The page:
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The Ecological Environment

The Ecological Environment - secure a disproportionate...

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o The Ecological Environment Humans have transformed one-third to one-half of the earth’s land surface and use more than half of all the world’s accessible surface fresh water; some 25 percent of the world’s bird species have been driven to extinction, and forested areas have decreased by a third since the rise of agriculture. Human-Environment Interactions: A Closer Look. Sociologists are interested in the relationships between population size, politics and economics, environment, and technology. While humans can overexploit natural resources, they can also protect and restore them. The Functionalist Perspective. Functionalist theorists see the ecosystem as exhibiting a tendency toward equilibrium in which its components maintain a delicately balanced relationship. The Conflict Perspective. Some conflict theorists say that the basic issue is not one of how much is available but which individuals and groups will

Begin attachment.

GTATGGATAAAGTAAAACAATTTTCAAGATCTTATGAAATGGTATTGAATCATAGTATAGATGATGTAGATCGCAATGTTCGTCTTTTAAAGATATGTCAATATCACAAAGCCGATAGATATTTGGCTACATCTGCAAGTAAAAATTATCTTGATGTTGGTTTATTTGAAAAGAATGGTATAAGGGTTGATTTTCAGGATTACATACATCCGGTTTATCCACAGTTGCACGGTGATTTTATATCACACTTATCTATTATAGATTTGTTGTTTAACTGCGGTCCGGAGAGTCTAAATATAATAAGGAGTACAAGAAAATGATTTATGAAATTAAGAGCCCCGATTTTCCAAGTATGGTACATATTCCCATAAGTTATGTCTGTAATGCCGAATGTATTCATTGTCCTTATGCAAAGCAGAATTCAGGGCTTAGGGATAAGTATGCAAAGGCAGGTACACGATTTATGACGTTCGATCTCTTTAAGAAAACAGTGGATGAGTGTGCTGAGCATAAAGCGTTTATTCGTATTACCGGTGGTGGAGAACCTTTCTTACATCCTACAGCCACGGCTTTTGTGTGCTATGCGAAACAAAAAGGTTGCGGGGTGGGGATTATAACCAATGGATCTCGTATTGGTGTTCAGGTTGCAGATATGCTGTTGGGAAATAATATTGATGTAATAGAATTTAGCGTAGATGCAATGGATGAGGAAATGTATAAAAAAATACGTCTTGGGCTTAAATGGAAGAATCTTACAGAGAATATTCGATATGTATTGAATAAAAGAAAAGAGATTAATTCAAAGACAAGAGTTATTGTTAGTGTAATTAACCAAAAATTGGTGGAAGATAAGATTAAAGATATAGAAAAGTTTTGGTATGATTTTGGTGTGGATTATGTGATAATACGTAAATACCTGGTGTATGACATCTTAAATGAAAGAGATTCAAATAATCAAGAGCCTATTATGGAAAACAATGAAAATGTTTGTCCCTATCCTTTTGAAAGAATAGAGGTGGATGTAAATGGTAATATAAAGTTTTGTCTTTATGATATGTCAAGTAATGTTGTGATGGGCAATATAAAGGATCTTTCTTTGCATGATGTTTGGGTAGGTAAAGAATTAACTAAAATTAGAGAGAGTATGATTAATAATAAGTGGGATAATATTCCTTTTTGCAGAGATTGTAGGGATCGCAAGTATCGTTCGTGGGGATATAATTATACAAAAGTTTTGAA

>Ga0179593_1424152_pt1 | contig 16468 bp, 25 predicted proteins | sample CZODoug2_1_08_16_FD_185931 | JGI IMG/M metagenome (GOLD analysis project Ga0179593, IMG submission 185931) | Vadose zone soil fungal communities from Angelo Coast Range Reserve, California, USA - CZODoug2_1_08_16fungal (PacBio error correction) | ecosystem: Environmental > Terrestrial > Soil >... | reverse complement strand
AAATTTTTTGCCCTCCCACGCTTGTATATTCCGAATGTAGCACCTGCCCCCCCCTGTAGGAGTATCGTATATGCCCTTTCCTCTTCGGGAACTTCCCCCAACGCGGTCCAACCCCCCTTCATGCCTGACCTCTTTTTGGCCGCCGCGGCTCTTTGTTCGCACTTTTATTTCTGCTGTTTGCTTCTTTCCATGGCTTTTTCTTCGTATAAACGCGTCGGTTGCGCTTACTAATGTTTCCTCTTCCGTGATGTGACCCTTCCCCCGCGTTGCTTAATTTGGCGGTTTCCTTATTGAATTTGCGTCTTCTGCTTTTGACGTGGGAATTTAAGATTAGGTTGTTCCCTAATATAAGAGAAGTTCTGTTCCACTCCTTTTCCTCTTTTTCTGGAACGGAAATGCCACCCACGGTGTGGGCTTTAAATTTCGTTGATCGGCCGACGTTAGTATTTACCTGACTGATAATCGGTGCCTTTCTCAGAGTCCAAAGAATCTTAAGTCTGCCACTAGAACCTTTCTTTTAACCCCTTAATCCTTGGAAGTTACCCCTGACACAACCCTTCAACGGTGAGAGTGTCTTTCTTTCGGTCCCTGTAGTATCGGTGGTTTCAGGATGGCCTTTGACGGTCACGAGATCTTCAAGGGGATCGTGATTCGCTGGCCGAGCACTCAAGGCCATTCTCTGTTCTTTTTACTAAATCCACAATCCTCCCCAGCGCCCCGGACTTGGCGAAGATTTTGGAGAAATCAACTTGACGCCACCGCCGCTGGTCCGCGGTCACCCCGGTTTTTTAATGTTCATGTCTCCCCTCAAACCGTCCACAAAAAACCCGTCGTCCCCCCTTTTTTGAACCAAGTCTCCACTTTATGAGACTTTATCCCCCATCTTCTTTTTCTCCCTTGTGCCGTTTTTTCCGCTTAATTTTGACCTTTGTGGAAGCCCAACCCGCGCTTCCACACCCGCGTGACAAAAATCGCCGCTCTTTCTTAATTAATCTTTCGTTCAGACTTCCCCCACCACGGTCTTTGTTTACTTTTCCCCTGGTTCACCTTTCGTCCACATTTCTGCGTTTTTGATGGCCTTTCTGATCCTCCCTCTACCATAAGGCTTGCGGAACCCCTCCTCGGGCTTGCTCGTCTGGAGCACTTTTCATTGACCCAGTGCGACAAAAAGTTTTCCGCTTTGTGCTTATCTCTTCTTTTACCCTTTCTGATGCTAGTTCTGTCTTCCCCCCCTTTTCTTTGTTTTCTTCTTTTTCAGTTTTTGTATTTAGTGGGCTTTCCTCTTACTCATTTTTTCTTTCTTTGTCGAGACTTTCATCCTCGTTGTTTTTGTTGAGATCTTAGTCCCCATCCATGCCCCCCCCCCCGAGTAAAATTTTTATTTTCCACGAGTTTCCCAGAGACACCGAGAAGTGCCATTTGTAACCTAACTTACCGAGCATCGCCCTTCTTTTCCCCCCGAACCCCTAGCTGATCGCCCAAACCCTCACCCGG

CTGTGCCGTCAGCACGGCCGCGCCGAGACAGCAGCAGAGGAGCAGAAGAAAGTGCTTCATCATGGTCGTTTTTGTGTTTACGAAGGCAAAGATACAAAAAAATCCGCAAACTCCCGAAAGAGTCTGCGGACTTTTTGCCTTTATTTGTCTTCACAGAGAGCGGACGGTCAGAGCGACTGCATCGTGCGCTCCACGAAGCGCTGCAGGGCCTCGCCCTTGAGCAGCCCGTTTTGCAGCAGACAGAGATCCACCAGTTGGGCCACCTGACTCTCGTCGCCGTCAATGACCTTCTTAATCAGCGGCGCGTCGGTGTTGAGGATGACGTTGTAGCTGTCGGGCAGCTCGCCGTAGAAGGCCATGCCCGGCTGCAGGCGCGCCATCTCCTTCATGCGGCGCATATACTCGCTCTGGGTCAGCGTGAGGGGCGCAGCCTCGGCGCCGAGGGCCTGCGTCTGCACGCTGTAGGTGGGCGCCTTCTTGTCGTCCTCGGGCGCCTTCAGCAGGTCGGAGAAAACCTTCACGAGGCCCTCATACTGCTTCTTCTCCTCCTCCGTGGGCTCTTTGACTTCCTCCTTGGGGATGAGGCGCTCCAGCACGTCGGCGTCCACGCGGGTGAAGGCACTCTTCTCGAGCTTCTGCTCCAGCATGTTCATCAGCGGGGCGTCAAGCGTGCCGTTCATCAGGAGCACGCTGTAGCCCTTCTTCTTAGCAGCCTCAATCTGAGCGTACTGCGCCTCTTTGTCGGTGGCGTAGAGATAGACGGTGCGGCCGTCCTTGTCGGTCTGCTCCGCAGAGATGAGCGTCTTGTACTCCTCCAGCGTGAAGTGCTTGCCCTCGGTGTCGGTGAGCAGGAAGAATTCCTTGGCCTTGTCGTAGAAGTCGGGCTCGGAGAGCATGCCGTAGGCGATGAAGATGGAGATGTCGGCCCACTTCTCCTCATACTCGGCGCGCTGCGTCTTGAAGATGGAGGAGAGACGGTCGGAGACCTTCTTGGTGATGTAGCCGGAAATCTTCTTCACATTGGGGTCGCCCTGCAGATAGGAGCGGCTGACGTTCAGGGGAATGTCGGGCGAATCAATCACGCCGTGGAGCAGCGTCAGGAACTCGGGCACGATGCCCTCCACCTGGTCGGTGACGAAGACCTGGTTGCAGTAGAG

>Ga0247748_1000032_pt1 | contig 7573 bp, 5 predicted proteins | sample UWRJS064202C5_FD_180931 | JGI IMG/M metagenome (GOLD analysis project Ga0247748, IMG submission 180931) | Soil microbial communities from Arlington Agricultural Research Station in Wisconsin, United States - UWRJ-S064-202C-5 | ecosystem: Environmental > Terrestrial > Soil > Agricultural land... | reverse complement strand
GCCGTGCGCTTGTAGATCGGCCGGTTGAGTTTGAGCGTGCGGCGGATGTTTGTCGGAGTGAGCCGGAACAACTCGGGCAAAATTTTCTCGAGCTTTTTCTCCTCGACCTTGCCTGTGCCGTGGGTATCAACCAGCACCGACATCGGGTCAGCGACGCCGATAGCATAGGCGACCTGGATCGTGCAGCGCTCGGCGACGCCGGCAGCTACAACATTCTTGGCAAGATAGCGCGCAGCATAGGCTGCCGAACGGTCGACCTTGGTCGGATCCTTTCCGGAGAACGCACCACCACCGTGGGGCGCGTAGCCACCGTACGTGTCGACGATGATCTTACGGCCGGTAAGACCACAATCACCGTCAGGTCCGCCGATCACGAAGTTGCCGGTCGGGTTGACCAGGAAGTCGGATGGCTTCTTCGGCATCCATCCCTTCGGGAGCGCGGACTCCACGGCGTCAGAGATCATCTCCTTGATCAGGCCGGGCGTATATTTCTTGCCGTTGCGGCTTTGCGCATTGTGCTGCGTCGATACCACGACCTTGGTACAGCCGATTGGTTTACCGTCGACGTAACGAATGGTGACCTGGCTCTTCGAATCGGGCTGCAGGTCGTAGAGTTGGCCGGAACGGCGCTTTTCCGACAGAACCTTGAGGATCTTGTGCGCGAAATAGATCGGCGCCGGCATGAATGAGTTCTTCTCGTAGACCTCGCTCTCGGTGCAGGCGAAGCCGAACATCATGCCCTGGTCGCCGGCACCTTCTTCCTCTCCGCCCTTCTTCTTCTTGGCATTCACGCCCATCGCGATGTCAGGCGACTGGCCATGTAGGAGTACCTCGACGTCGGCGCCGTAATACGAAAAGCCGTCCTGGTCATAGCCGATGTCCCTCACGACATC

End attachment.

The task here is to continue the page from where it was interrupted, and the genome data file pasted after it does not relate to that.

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Unformatted text preview: secure a disproportionate share of what is available. The Interactionist Perspective. Symbolic interactionists focus on "people behaviors" related to environmental issues. Interests include the gap between people’s attitudes and actions and the difference between public and expert perceptions of risk. Entering the New Millennium. In 1997, Jane Lubchenko, the president of the American Association for the Advancement of Science, called upon scientists to look at the environment as the most important issue of the future. Economist Julian Simon, in contrast, felt that the free market will result in life improving indefinitely. Others see that we have made progress in solving some environmental problems and could continue to do so. Historical analysis shows that the earth’s human inhabitants have changed their view of nature as a usable resource to nature as a life-sustaining global ecosystem....
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